Technology Trends – Small is Beautiful and Scalable




In the computer services market, there are various ongoing and emerging trends driving uptake of services across the corporate and public sectors. Some of the key drivers affecting the computer services sector include the use of open

source solutions and the effect that virtualisation technology is having on infrastructure costs and Infrastructure management. It is allowing companies to develop a better technology to create competitive advantage and move away from the one size fits all.

However a huge amount of companies and governments around the world go down this route with great results. It allows then to scope out what you need and slowly roll out a services – these services allow you have customisation and development as part of an ongoing programme and as Part of your Service Level agreement – they are fully backed with training and support. It’s allow you to develop unique data services that are unique to you as part of your overall company strategy and over time to customise and bring greater value. They also benefit you to make statements about how you manage your data and how it is hosted.

The Continuous growth in digital services across virtually all sectors of the UK economy has generated significant demand for computer services and IT outsourcing (ITO).

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The proliferation of mobile devices and mobile Internet access has driven demand for mobility services, which provide workers with remote access to client systems. Privacy and data protection are key concerns in the sector, with new up-and-coming regulations and directives from Europe set to impact the market over the next year or two. The new rules could help reduce administrative burdens for European operators through the introduction of a single set of rules on data protection across the EU.

There has been a significant increase in demand for cloud computing services. At present, the vast majority of demand is for software-as-a-service (SaaS); however, opportunities remain to grow other cloud computing services, such as infrastructure-as-a-service (IaaS) and platform-as-a-service (PaaS).

Public sector IT supply has been affected by tighter central and departmental government budgetary constraints. IT is a key area of investment in the public sector, particularly under the Government’s Digital by Default programme, but austerity has nevertheless placed pressure on contracts.

Mark Wilson, BigOnIT Founder, talks about Disruptive Technology for The Lecture Club


The Lecture Club, London’s longest running literary salon, will be having our CEO and Founder Mark Wilson MBA to speak on Disruptive Technology.

Through The Lecture Club, professionals with multiple interests and open minds gather and learn from experienced speakers – we are honored to invite you to our CEO’s talk:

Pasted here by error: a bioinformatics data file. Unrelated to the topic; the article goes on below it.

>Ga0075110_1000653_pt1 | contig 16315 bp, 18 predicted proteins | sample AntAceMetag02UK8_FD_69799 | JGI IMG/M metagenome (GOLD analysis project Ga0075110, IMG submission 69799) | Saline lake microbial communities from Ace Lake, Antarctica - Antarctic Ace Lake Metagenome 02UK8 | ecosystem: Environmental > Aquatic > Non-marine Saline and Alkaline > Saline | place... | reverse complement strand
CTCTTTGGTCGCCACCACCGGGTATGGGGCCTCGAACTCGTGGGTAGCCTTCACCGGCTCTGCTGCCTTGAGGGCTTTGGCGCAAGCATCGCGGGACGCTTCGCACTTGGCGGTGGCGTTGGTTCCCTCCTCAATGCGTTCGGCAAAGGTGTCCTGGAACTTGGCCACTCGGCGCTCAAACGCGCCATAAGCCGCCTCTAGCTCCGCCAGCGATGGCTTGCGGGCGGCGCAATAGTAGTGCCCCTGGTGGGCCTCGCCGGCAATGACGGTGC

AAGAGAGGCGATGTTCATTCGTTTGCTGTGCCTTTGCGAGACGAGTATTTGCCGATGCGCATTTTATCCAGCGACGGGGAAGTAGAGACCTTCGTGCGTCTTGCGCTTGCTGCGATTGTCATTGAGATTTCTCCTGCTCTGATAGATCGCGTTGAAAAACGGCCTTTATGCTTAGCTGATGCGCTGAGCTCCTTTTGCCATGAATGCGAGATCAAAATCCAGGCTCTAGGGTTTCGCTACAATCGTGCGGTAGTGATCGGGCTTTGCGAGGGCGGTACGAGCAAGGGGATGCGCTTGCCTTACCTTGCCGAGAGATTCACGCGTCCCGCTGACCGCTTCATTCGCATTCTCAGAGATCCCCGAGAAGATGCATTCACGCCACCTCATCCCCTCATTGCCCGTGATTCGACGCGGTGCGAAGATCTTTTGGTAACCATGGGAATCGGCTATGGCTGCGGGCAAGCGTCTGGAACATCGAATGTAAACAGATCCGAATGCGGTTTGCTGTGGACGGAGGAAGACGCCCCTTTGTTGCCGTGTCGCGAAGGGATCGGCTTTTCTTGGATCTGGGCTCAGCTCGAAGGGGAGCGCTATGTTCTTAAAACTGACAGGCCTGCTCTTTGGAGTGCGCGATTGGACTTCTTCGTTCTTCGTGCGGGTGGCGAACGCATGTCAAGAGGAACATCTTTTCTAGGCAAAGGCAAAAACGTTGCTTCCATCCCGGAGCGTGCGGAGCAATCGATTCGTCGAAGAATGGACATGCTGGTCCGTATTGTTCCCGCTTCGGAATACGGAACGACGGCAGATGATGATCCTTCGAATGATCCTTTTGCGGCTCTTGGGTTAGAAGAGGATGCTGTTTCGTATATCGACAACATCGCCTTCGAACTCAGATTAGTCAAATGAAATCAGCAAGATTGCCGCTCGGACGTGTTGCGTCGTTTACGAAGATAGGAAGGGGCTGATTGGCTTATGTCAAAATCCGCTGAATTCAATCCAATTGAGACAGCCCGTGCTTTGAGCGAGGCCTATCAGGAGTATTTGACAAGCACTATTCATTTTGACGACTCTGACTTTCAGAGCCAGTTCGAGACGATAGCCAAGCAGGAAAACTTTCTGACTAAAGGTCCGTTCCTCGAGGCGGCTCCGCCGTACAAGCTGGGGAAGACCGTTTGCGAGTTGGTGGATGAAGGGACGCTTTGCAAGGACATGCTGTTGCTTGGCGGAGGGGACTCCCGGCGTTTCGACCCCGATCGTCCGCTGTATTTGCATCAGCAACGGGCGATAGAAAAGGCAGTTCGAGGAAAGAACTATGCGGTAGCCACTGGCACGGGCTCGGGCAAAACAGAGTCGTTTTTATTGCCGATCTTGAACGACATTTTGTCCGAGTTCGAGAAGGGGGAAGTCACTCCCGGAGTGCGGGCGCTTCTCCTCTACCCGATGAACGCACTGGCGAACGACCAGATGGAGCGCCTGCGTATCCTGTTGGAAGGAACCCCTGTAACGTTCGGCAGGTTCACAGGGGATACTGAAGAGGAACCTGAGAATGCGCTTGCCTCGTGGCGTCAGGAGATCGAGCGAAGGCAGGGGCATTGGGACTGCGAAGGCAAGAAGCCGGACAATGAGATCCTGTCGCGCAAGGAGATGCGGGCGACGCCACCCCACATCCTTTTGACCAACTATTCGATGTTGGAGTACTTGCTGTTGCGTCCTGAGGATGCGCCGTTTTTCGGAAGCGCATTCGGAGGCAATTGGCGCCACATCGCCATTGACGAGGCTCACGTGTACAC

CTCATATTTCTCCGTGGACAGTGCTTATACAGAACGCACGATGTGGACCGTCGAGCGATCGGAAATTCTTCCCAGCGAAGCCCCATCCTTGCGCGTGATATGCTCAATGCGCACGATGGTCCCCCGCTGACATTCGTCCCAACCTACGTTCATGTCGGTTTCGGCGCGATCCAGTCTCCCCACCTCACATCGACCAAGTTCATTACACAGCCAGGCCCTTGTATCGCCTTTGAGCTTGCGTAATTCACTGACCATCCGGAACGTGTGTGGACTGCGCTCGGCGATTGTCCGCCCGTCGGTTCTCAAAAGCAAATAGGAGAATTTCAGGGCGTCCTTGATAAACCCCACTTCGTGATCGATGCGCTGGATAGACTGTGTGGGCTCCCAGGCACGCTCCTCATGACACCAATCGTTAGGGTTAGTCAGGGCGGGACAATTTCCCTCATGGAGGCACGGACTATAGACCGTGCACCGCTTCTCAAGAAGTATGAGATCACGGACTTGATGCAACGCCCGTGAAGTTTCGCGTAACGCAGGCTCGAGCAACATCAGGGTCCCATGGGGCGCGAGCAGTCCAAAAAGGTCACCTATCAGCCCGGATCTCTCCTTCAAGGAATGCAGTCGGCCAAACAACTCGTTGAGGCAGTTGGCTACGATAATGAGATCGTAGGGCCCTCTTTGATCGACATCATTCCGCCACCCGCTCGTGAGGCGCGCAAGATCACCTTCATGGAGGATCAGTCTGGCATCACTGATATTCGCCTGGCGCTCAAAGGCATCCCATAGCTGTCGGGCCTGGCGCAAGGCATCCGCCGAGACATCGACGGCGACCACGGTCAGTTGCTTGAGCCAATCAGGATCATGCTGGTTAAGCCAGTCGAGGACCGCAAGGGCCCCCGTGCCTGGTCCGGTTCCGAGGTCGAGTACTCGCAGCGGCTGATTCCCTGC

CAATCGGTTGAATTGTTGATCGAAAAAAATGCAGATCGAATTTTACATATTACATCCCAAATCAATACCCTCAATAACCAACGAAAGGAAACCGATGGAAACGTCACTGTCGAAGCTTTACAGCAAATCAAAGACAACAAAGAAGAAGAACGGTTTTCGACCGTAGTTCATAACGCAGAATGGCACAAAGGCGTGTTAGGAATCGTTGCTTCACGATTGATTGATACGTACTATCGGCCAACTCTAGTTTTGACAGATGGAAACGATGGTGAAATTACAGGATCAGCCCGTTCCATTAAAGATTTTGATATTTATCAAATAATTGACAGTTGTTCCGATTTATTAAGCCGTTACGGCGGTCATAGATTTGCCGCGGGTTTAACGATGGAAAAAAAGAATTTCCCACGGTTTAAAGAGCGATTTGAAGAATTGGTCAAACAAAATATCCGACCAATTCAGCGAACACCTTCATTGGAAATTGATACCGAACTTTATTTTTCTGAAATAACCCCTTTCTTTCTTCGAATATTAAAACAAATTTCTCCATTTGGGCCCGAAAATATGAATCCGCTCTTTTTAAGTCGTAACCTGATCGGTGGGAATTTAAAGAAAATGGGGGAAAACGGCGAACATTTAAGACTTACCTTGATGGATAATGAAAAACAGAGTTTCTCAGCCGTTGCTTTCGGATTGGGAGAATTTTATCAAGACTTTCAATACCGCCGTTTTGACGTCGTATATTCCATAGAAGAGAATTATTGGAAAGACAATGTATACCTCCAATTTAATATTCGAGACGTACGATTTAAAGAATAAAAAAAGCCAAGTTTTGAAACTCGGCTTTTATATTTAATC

JUNE 23, 2016  |  6:30pm – 8:30pm
Get your tickets here.

For Disruptive Technology (or is it?) Mark discusses examples of how technology is providing more opportunities for companies, and how disruption of traditional models is becoming an every day occurrence.

Mark Wilson has worked across many different industries, with a specialisation on the impact of Technology. He started off his career working for Japanese consumer electronics companies and property development. Since then, he has used technology in various industries and many unique applications – such as the development of Property Renting, Supply Chain, and Food Distribution.

He is now also the founder of Newbeans Coffee, a pioneering online coffee roaster; and BigOnIT, a full service digital consultancy that offers strategic assistance to companies and management teams, who aim to better understand the use and development of technology.

Book your tickets to the talk here.

Virtual Power Plants – The Internet of Energy


Virtual Power Plants VPPs are formed through BOI_Header_650x150_v2the aggregation of multiple small distributed generation units (including combinations of wind, solar PV etc. systems), fixed and variable loads and energy storage systems, which are then controlled by a central Energy Management System . Through this “internet of energy” arrangement, a VPP can achieve fidelity over the supply of electricity and, through communication with consumers, demand.

The implementation of VPPs can lead to greater predictability in carbon neutral energy output; greater control over power output; better congestion management; increased ability to allocate energy to users as required; and trading of the energy generated.